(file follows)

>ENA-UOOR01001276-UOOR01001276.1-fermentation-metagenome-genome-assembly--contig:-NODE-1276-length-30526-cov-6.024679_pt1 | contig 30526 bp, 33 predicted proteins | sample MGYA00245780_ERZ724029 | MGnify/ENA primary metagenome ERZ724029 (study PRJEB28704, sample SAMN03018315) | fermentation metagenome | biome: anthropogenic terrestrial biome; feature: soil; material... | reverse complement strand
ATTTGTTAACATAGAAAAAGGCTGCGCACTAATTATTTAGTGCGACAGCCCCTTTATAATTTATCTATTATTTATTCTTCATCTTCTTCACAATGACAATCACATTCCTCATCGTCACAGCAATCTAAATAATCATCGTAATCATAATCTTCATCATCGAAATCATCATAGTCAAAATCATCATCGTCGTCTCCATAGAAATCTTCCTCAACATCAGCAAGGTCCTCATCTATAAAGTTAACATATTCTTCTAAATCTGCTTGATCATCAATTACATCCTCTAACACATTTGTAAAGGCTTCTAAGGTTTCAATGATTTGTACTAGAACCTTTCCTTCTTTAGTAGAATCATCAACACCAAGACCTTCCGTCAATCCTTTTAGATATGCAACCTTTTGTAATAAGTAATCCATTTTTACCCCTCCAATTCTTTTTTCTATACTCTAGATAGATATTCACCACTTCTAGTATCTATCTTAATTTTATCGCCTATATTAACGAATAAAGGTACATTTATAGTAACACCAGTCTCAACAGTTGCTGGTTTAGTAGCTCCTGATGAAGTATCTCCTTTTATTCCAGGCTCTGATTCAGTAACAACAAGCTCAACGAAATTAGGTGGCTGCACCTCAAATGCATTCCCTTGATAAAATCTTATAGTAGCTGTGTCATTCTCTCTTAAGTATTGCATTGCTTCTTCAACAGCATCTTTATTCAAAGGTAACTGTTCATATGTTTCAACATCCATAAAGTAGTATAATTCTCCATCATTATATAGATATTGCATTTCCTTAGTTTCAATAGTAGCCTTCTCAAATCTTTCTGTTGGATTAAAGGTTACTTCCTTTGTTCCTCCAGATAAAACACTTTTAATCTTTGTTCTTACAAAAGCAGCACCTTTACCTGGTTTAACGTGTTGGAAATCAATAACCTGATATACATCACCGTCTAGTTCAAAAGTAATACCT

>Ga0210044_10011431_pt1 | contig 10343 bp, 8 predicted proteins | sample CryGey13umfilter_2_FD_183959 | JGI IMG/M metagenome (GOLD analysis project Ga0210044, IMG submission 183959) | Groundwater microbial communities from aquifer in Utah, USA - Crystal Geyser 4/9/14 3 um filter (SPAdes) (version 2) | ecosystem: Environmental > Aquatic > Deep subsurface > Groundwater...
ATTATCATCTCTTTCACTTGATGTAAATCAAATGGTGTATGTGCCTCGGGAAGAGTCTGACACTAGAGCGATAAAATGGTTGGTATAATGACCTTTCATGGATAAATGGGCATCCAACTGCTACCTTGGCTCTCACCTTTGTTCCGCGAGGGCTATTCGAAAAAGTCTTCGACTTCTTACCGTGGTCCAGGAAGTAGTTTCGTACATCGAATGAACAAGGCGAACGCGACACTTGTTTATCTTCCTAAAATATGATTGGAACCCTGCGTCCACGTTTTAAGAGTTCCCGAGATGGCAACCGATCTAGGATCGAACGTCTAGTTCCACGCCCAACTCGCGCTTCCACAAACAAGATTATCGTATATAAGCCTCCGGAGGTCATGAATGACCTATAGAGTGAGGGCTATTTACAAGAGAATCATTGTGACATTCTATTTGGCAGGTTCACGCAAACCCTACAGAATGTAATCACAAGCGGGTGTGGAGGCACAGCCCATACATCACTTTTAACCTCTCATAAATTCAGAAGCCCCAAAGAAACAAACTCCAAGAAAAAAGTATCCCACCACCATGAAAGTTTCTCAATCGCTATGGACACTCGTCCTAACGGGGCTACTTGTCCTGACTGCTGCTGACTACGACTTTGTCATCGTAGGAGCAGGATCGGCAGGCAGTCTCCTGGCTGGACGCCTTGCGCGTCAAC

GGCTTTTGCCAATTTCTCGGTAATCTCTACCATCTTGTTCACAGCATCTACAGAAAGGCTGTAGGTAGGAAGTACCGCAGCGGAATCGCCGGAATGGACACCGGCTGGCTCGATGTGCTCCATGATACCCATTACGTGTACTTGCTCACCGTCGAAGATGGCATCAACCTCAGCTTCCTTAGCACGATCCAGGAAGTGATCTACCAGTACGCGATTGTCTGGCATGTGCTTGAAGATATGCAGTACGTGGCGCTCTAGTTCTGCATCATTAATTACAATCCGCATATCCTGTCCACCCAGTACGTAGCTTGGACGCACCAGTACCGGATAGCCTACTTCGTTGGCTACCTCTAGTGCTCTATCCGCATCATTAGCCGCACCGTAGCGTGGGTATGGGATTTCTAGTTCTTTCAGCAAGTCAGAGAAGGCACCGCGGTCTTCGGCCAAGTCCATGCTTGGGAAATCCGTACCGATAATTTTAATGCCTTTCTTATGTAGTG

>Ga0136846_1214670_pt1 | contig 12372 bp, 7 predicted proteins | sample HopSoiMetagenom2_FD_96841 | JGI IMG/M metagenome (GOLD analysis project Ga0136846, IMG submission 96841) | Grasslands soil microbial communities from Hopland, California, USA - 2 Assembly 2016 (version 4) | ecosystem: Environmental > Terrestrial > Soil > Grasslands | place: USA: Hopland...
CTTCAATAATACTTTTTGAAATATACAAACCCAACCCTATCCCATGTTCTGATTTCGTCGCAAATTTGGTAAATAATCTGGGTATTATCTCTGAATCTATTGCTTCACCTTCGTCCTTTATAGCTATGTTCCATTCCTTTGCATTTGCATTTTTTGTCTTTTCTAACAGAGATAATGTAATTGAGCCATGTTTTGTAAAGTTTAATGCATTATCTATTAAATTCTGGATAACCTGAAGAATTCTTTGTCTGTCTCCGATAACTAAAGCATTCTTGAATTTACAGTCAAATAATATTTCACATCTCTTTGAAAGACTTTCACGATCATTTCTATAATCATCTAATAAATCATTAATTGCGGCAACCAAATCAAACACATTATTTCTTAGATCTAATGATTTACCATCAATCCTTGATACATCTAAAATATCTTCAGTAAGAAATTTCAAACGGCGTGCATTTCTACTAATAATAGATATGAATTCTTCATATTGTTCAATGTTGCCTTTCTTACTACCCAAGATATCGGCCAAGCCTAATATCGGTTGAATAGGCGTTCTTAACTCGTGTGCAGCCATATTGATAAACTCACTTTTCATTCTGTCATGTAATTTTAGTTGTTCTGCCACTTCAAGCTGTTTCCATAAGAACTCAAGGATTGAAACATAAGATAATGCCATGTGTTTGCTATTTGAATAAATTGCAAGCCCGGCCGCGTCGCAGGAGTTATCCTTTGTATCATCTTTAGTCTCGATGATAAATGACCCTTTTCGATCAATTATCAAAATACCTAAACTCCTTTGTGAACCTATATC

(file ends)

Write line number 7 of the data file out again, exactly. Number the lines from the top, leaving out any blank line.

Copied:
CTTCAATAATACTTTTTGAAATATACAAACCCAACCCTATCCCATGTTCTGATTTCGTCGCAAATTTGGTAAATAATCTGGGTATTATCTCTGAATCTATTGCTTCACCTTCGTCCTTTATAGCTATGTTCCATTCCTTTGCATTTGCATTTTTTGTCTTTTCTAACAGAGATAATGTAATTGAGCCATGTTTTGTAAAGTTTAATGCATTATCTATTAAATTCTGGATAACCTGAAGAATTCTTTGTCTGTCTCCGATAACTAAAGCATTCTTGAATTTACAGTCAAATAATATTTCACATCTCTTTGAAAGACTTTCACGATCATTTCTATAATCATCTAATAAATCATTAATTGCGGCAACCAAATCAAACACATTATTTCTTAGATCTAATGATTTACCATCAATCCTTGATACATCTAAAATATCTTCAGTAAGAAATTTCAAACGGCGTGCATTTCTACTAATAATAGATATGAATTCTTCATATTGTTCAATGTTGCCTTTCTTACTACCCAAGATATCGGCCAAGCCTAATATCGGTTGAATAGGCGTTCTTAACTCGTGTGCAGCCATATTGATAAACTCACTTTTCATTCTGTCATGTAATTTTAGTTGTTCTGCCACTTCAAGCTGTTTCCATAAGAACTCAAGGATTGAAACATAAGATAATGCCATGTGTTTGCTATTTGAATAAATTGCAAGCCCGGCCGCGTCGCAGGAGTTATCCTTTGTATCATCTTTAGTCTCGATGATAAATGACCCTTTTCGATCAATTATCAAAATACCTAAACTCCTTTGTGAACCTATATC